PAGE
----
Matt Morrison of Film Comment just wrote a rundown of Mickey Keating’s DARLING ahead of its NYC premiere. See the movie tonight at 9:45pm at Film Society of Lincoln Center (tickets and more info here).



In Mickey Keating’s menacing new psychological thriller Darling, we meet the titular character (Lauren Ashley Carter)—sporting an innocent flip haircut, silk jabot, and Karina-in-Alphaville raccoon eyes—as she assumes care for an old Manhattan townhouse. It “really is a lovely old house,” the owner (Sean Young) deliciously and beguilingly informs her. “It will take care of you.”

If only it were so simple. Soon, we hear rumblings of previous suicides, devil worship; Darling finds an inverted cross, and happens upon a locked, inner-lit white door. A nameless Gentleman caller (Brian Morvant) pursues, then is pursued by the increasingly unhinged Carter. Whispers and squeals proliferate, and Darling’s nightmares and reality merge, giving way to loss of self, isolation, dread, and paranoia.

In addition to Keating’s disquieting collage, strobe effects, and disorienting shifts in perspective, Darling draws its eerie atmosphere from a score by Giona Ostinelli. Featuring staccato string trills, piano groans, glitches, static, resonance, and white noise, the mix frequently culminates in moments of authentic, deity-invoking terror.

“We wanted each room in the house have its own breath, its own voice,” Keating said. “We used bells, waterphone, contact microphones, and, as reference points, artists like The Black Angels, George Crumb.”

Though it tempts cliché to cite a home, or city, as a “character,” Darling’s apartment is, if not a persona, then certainly an entity. Shot in the verticalizing, claustrophobic aspect ratio of 1:1.66, the interior, at times, seems to verge on 90 percent wall.


“The house was inspired by Ferrara’s Ms. 45—a big, open New York City apartment. In 1:1.66, it came out quite tall, gained symmetry,” Keating said. “The family was quite nice about letting us move in and spill blood everywhere. Probably a lot in that house cost more than the entire crew’s lives.”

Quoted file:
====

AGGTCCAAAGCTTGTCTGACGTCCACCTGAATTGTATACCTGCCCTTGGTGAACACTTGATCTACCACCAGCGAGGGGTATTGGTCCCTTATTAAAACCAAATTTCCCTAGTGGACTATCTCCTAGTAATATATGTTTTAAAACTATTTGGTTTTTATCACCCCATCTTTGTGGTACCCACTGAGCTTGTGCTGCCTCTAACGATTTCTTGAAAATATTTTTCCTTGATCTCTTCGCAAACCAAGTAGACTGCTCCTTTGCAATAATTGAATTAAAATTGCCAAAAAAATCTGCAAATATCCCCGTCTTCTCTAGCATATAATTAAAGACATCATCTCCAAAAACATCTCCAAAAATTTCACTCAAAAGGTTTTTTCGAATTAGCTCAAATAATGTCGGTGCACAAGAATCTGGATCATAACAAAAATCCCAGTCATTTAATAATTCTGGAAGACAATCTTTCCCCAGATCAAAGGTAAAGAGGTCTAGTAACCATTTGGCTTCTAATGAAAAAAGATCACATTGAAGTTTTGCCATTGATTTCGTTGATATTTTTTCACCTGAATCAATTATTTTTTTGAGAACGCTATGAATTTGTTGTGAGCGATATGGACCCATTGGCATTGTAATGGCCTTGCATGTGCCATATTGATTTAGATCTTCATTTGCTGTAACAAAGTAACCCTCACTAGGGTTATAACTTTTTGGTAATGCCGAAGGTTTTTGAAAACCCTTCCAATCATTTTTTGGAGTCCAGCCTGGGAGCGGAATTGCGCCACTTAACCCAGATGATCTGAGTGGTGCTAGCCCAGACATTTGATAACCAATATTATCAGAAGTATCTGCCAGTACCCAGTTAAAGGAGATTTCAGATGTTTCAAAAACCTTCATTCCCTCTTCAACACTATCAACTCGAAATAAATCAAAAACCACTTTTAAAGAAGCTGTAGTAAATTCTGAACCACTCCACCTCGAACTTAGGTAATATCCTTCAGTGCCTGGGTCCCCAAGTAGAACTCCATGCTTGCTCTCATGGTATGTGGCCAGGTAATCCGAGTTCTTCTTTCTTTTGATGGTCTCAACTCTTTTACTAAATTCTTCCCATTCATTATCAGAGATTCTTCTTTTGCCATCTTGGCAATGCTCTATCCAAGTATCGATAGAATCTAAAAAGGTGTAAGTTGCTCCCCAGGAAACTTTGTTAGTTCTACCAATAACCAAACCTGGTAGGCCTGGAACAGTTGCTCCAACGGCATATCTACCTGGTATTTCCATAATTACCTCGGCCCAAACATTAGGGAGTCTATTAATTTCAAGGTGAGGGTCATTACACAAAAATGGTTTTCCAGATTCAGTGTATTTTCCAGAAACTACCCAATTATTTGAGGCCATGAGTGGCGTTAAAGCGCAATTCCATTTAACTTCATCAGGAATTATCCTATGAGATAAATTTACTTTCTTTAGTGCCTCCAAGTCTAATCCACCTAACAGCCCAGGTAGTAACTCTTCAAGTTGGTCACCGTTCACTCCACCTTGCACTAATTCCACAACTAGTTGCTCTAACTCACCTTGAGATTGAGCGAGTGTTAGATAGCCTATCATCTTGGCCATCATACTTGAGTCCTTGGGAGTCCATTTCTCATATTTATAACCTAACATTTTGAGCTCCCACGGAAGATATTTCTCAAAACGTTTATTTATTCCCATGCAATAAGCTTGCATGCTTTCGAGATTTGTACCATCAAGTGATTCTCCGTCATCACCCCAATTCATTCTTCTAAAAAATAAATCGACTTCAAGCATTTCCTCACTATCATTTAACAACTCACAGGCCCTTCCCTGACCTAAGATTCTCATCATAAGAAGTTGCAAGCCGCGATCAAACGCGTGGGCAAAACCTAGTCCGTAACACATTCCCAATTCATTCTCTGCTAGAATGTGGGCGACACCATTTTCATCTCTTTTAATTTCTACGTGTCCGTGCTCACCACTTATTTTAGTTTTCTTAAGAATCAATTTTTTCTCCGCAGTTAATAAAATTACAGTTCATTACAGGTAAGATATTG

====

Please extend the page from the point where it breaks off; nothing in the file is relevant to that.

Like his Scary Movies peers, Keating sees Darling as a linear successor to horror history: “I wanted this to be a love letter to Sixties experimentalism, the ‘descent-into-madness’ movies. Polanski’s Apartment Trilogy: RepulsionThe TenantRosemary’s Baby. Altman’s That Cold Day In The Park. Kenneth Anger, Eraserhead. Hollis Frampton, Stan Brakhage. The InnocentsThe Haunting. I wanted to create a nightmare. A hallucination, without smoking dope.”

For Keating, who’s already at work on his next film (the sedately titled Carnage Park), horror has been less a choice than an object of sacred, ascetic reverence.

“I started making movies when I was 10. If I wasn’t directing, I would be walking the Earth,” he explained. After an internship at Larry Fessenden’s Glass Eye Pix, Keating began his career in earnest, leading to fruitful cross-pollination with Fessenden since; Fessenden has a cameo in Darling as a police officer. “I’ve been a fan of his movies, and Glass Eye in general, since I was a teenager. When I was in college, I found their number on the deepest part of Google, which was young then, cold-called, and begged them to be a gofer. Over time, I would always hound him to watch my short films. He’s a tremendous inspiration, and I’m delighted to call him a friend.”

As in The Innocents, and many horror movies before it, Darling wisely declines to specify the roots of its lead character’s undoing—whether psychosis, or demonic possession. At Darling’s denouement, one is left wondering: do caretakers ever fare well? There must be better ways to pay the rent.